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Canterburians and presbyterians alike (though as the presbyterian Robert Baillie
noted later, English presbyterianism tended toward a lame Erastian variety) found
spiritual kin north of the Tweed.
The anonymous ‘Historic of Church and State’ (pp. 21-49) is notable neither
for its originality nor for its accuracy (see p. 28, n. 27 below). The value of the
work is its demonstration of a way of looking at the world, and in particular of
recent ‘British’ history—no presbyterian could be persuaded that Scodand and
England could go their separate ways. Lurking behind all the evils was the arch¬
bishop of Canterbury, whose sole purpose in life was to bring the island back
into subjugation to Rome.
Wilham Laud was not the outstanding theologian of his time, and while he
undoubtedly rejected the advanced Augustinianism of his puritan critics there is
nothing to suggest that he had turned into a medieval ‘semi-Pelagian’ on the
point of salvation, and even Richard Montagu rejected the notion of meritori¬
ous works. Laud was a bureaucrat and an institutional reformer, committed to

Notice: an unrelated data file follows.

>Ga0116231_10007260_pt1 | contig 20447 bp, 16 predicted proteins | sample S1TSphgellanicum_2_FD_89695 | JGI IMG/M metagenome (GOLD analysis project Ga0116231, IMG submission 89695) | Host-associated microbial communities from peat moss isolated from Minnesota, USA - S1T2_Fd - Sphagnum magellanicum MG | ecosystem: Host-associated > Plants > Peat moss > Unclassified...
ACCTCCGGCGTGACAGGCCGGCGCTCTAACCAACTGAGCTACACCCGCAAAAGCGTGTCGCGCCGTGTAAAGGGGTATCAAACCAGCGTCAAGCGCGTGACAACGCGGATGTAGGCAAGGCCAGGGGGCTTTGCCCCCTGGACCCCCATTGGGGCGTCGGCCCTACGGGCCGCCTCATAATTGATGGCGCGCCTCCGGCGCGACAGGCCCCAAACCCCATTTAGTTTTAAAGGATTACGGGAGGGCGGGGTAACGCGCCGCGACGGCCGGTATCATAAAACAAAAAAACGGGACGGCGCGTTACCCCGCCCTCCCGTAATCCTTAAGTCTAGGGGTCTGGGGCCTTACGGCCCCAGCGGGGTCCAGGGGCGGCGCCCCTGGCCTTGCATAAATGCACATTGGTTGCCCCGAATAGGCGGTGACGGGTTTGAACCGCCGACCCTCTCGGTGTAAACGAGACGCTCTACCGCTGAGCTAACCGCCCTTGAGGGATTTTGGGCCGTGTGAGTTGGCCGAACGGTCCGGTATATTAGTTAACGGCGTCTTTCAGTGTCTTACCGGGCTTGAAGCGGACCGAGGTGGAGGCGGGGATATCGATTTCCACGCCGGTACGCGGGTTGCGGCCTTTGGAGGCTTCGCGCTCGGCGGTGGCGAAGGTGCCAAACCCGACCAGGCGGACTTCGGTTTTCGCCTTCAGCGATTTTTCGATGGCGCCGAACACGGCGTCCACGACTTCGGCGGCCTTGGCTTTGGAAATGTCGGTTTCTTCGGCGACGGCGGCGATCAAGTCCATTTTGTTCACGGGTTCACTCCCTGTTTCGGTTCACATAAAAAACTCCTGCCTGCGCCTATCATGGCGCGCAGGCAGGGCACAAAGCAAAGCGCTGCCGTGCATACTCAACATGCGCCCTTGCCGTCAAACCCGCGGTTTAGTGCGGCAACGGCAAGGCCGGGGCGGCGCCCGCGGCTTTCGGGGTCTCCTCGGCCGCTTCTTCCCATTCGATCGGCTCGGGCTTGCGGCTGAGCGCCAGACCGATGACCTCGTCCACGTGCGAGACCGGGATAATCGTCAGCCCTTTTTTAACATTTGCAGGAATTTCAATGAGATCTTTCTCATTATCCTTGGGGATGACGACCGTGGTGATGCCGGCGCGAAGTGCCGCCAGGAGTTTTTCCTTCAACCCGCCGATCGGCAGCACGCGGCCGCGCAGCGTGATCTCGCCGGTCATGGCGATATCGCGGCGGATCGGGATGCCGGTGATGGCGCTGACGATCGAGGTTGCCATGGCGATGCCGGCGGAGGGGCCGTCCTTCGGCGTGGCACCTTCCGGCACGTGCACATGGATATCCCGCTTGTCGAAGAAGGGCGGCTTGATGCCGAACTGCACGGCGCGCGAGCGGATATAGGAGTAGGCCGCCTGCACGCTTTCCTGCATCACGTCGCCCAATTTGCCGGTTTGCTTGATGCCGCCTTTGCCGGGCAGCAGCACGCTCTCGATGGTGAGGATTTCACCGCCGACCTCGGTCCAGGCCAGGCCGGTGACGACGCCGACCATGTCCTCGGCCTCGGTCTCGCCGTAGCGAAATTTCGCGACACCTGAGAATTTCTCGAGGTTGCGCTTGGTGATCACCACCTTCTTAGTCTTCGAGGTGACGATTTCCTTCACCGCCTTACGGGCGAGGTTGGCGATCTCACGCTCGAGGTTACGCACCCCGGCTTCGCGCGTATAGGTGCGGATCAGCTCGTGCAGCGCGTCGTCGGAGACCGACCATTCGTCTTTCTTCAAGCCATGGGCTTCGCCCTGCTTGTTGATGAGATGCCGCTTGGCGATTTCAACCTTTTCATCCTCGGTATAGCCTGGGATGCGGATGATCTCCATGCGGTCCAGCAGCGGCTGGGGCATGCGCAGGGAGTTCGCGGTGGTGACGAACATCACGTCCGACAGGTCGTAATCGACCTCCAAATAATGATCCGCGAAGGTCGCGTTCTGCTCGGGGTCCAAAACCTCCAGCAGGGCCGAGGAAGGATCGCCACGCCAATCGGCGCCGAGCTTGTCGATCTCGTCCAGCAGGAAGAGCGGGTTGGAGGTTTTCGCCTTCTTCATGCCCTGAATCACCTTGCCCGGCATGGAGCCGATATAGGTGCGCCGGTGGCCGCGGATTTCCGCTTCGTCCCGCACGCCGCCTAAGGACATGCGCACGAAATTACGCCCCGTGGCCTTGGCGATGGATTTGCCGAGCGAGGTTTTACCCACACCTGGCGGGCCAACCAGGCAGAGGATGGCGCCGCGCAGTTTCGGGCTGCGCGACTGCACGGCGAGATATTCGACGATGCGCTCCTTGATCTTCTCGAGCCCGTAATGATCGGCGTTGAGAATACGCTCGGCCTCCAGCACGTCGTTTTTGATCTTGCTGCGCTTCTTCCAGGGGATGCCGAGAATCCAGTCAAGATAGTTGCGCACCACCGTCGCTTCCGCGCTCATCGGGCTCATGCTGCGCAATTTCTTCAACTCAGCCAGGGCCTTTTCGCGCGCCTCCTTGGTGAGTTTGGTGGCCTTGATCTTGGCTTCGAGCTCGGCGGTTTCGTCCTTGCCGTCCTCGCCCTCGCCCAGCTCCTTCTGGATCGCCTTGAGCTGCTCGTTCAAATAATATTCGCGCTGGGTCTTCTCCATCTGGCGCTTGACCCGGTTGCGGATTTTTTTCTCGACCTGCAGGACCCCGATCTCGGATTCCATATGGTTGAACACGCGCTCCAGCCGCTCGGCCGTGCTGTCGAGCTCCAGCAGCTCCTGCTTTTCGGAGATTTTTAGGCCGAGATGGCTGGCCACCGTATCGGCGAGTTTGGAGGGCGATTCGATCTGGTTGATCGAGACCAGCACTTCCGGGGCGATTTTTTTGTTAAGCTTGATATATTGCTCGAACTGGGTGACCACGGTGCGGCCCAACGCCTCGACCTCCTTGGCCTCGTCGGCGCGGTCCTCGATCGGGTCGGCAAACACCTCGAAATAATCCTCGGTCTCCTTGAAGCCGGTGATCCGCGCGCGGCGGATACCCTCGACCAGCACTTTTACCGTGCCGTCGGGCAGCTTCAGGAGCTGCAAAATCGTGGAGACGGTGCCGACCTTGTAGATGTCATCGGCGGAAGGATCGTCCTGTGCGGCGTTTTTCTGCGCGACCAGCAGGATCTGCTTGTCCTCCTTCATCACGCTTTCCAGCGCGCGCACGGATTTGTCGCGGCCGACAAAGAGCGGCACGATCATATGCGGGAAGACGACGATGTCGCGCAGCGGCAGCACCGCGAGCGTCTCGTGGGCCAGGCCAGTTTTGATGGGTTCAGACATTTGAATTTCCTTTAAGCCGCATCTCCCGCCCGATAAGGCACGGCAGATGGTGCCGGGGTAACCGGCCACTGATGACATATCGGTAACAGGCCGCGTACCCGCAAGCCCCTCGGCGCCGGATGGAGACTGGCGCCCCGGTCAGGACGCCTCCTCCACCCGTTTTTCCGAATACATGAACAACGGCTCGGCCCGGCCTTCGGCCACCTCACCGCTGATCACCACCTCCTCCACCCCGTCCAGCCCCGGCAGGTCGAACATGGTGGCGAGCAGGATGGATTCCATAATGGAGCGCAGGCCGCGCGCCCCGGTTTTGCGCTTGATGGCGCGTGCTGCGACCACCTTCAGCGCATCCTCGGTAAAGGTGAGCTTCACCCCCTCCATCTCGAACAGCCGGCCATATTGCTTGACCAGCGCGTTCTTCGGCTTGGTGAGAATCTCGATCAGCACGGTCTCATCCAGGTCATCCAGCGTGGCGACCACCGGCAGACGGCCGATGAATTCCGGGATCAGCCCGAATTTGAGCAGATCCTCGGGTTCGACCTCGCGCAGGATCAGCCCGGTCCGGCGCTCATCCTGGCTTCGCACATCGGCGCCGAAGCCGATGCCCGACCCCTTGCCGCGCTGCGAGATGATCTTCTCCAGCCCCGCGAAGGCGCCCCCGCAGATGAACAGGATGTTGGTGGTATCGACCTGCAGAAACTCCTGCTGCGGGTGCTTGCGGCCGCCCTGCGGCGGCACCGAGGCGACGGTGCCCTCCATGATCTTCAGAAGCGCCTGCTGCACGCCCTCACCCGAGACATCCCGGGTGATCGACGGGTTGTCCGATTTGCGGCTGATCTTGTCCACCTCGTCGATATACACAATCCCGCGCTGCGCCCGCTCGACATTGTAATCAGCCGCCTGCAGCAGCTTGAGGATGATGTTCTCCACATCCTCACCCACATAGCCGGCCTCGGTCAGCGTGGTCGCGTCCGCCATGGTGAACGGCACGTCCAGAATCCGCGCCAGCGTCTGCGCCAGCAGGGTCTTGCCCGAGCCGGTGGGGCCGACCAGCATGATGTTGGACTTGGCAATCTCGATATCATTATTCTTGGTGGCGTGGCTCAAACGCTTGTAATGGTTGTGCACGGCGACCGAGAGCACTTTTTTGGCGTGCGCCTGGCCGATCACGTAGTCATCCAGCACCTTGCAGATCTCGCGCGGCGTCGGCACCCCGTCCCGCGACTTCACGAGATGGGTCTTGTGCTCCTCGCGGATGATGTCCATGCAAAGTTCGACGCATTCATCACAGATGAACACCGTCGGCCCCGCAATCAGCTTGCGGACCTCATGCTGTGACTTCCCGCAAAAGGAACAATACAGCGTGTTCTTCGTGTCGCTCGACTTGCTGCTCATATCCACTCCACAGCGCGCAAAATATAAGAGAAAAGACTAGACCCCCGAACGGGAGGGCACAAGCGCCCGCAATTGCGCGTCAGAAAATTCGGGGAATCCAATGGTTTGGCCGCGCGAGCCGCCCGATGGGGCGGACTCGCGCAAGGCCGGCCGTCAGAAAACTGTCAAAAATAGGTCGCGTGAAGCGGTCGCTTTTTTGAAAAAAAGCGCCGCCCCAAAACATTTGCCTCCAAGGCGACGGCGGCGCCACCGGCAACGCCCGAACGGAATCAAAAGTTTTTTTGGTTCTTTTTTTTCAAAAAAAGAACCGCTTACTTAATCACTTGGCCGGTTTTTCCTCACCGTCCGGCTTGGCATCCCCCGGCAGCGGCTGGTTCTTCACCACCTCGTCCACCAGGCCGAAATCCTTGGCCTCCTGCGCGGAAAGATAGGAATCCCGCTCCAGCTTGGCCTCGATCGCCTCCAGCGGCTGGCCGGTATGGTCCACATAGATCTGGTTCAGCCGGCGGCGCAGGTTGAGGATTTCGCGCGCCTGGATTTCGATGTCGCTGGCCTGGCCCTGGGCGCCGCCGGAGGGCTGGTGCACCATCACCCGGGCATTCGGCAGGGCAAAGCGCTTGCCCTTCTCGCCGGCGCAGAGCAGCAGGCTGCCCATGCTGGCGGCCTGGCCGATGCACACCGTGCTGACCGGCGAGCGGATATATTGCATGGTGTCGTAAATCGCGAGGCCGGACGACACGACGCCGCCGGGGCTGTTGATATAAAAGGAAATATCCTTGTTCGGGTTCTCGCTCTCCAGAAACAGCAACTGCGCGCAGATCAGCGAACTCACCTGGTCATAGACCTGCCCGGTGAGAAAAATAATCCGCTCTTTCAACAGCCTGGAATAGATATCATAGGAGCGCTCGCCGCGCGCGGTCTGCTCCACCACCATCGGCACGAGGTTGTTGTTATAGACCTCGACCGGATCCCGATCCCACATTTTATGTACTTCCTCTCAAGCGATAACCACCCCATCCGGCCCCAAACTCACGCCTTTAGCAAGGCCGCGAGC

the renovation of the fabric of the church and to the increased ceremonial dig¬
nity of what took place in worship. And perhaps not onlyAnglo-Catholics might
have considered that there were places other than churches where certain activi¬
ties might be carried on, including the elimination of bodily wastes, the satisfac¬
tion of lustful impulses, the care and feeding of domestic animals. Laud declared:
‘tis superstition now adaies for any man to come with more Reverence into a
Church, then a Tinker & his Bitch come into an Ale-house.’6 The ‘beauty of
holiness’ had a real practical point, and even Baillie allowed that under that oth¬
erwise desperate ecclesiastical regime some gains were made which might put
Scotland to shame:
It is here alone, where, I think, we might learne from Canterburie, yea, from the Pope,
from the Turks, or Pagans, modestie and manners; at least their deep reverence in the
house they call God’s ceases not till it have led them to the adoration of the timber and
stones of the place. We are here so farr the other way, that our rascals, without shame, in
great numbers, maks such dinn and clamour in the house of the true God, that if they
minted to use the like behaviour in my chamber, I could not be content till they were
down the stairs.7
Laud, however, was woefully inappropriate for the highest ecclesiastical office in
the realm. He had very little political sense; he seems to have beHeved in the
efficacy of his own spoken or written word, and his initial and pre-eminent
response to refusal was that of an impatient absolutist. He was very nearly an
emotional cripple, and beyond the narrowest circle of intimates where he may
William Laud, A Speech delivered in the Stan-Chamber ...concerningpretended Innovations in the Church
(London, 1637), 46.
7 RBLJX123.

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